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Comparison of adopted and non-adopted individuals reveals gene-environment interplay for education in the UK Biobank

By R. Cheesman, Avina Hunjan, Jonathan R. I. Coleman, Yasmin Ahmadzadeh, R. Plomin, Tom A. McAdams, T.C. Eley, Gerome Breen

Posted 18 Jul 2019
bioRxiv DOI: 10.1101/707695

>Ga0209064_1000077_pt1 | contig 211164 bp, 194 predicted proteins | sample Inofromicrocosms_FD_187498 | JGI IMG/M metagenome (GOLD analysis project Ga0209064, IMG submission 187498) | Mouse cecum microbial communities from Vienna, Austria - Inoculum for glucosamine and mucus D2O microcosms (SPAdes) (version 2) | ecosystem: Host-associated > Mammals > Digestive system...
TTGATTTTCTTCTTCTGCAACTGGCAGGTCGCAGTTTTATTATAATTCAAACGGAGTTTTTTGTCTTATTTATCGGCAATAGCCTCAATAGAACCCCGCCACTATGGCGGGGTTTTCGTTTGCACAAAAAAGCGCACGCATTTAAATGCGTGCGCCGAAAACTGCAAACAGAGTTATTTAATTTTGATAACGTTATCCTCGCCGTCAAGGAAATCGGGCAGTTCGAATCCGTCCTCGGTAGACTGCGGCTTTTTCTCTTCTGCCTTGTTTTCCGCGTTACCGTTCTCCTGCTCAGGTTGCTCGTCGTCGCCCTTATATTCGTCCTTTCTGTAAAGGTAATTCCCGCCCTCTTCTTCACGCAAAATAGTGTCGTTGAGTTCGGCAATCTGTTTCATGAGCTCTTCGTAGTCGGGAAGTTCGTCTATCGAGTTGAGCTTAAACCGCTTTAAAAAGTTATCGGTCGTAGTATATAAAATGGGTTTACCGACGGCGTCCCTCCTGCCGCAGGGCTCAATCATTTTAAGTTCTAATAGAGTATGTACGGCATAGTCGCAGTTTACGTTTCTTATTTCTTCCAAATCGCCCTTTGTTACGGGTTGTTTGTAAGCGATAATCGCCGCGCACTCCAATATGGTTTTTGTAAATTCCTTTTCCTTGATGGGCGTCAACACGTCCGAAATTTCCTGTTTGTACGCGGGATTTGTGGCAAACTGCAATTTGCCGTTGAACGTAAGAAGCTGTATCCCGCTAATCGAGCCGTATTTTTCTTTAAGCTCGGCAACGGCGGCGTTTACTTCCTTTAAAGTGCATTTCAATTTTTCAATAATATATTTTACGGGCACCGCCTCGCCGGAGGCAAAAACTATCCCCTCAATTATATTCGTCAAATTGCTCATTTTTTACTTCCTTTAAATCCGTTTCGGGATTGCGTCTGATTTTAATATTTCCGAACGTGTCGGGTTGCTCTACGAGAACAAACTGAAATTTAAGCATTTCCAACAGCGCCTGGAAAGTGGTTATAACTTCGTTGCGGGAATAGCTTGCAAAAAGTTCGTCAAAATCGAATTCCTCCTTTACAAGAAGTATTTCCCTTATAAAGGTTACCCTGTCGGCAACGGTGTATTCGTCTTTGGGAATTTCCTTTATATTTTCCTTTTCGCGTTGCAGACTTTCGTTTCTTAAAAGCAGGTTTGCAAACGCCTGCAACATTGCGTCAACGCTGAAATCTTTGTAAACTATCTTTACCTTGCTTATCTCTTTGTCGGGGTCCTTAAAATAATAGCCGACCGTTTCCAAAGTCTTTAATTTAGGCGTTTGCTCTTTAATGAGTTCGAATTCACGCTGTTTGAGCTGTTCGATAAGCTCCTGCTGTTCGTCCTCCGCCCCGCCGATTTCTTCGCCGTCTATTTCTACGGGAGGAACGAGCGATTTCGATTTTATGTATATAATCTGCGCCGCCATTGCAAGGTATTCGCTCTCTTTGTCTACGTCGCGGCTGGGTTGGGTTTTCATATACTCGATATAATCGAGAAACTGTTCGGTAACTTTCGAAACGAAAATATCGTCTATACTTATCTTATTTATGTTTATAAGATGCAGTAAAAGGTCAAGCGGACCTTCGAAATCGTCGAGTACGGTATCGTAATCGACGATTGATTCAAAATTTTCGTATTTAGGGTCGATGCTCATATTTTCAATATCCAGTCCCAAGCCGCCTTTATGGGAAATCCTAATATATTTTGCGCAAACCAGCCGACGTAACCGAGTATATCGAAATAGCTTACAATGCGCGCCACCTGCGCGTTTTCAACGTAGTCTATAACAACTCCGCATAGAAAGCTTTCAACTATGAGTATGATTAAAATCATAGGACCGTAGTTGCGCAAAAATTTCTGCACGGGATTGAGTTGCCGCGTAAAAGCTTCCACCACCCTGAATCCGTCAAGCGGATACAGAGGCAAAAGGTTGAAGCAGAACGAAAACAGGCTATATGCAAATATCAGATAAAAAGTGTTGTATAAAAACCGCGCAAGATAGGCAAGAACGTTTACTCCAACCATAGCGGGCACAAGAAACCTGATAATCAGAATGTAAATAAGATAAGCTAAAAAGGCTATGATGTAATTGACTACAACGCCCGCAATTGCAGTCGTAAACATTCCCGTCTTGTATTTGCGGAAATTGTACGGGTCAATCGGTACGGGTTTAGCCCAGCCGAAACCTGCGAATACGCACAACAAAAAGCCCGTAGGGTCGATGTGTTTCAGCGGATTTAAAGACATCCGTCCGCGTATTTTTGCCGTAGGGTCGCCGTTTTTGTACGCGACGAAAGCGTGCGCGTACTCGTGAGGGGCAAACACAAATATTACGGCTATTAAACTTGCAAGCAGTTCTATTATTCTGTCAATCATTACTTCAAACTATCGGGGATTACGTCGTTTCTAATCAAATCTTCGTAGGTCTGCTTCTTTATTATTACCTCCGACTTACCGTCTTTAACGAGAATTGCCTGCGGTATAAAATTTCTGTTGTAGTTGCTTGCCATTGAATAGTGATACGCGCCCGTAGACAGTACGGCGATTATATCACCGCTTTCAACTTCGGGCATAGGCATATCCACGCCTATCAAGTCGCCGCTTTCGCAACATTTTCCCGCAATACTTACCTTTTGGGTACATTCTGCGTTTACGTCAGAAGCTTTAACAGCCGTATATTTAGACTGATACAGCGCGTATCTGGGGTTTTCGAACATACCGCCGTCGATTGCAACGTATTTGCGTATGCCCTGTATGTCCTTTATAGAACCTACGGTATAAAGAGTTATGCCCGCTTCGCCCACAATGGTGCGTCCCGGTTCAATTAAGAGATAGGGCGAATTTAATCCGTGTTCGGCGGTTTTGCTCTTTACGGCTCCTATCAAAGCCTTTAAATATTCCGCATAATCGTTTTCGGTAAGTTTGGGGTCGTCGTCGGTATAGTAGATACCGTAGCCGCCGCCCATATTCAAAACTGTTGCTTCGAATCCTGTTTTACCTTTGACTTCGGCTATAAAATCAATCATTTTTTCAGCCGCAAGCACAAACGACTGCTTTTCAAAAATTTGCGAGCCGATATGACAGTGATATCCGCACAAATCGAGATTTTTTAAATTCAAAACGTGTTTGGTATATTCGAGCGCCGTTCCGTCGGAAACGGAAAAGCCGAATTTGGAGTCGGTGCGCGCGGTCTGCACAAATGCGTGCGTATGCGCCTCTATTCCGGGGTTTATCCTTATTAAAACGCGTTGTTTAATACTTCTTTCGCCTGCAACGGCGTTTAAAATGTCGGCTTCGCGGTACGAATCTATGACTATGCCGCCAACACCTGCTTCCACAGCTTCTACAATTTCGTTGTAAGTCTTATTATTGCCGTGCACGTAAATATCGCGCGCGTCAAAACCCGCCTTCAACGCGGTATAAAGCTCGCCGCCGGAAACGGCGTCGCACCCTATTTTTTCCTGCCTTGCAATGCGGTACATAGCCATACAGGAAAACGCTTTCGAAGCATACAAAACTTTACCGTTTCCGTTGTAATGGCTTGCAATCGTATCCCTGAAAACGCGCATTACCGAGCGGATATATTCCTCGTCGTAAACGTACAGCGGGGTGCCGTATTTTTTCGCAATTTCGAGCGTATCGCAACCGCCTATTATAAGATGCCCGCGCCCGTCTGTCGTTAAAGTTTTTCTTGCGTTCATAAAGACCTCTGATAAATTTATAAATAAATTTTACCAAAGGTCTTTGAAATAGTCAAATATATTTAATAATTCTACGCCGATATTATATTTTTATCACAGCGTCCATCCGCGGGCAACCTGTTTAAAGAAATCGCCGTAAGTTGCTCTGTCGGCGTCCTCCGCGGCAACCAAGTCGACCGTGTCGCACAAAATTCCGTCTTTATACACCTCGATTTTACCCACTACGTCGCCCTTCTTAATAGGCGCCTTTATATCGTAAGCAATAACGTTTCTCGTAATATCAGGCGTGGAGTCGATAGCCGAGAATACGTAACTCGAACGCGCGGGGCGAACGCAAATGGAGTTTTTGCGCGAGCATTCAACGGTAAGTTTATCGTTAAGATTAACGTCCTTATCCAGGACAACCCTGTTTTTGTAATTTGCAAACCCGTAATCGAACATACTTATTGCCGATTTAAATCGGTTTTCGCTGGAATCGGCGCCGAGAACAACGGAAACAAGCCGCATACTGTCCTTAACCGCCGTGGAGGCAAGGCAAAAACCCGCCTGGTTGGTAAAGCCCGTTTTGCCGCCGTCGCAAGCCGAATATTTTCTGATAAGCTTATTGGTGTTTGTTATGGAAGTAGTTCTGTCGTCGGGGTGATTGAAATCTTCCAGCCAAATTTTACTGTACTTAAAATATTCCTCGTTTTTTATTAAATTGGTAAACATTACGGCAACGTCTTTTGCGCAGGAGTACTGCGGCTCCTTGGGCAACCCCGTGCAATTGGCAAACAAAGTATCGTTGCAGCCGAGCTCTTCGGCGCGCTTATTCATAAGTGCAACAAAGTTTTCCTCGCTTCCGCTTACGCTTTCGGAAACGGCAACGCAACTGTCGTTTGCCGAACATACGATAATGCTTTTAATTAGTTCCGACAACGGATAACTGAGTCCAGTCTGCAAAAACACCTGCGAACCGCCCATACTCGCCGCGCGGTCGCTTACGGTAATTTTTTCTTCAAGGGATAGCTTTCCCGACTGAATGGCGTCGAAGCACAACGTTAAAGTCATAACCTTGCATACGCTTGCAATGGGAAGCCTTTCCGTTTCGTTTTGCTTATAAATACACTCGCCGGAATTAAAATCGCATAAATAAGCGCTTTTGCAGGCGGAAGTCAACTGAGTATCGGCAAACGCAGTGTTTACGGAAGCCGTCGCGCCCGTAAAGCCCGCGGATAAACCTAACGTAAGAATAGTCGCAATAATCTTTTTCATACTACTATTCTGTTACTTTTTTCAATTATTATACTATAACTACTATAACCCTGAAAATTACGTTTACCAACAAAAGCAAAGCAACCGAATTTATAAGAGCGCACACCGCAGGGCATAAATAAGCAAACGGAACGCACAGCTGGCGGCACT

Individual-level polygenic scores can now explain ~10% of the variation in number of years of completed education. However, associations between polygenic scores and education capture not only genetic propensity but information about the environment that individuals are exposed to. This is because individuals passively inherit effects of parental genotypes, since their parents typically also provide the rearing environment. In other words, the strong correlation between offspring and parent genotypes results in an association between the offspring genotypes and the rearing environment. This is termed passive gene-environment correlation. We present an approach to test for the extent of passive gene-environment correlation for education without requiring intergenerational data. Specifically, we use information from 6311 individuals in the UK Biobank who were adopted in childhood to compare genetic influence on education between adoptees and non-adopted individuals. Adoptees' rearing environments are less correlated with their genotypes, because they do not share genes with their adoptive parents. We find that polygenic scores are twice as predictive of years of education in non-adopted individuals compared to adoptees (R2= 0.074 vs 0.037, difference test p= 8.23 x 10-24). We provide another kind of evidence for the influence of parental behaviour on offspring education: individuals in the lowest decile of education polygenic score attain significantly more education if they are adopted, possibly due to educationally supportive adoptive environments. Overall, these results suggest that genetic influences on education are mediated via the home environment. As such, polygenic prediction of educational attainment represents gene-environment correlations just as much as it represents direct genetic effects.

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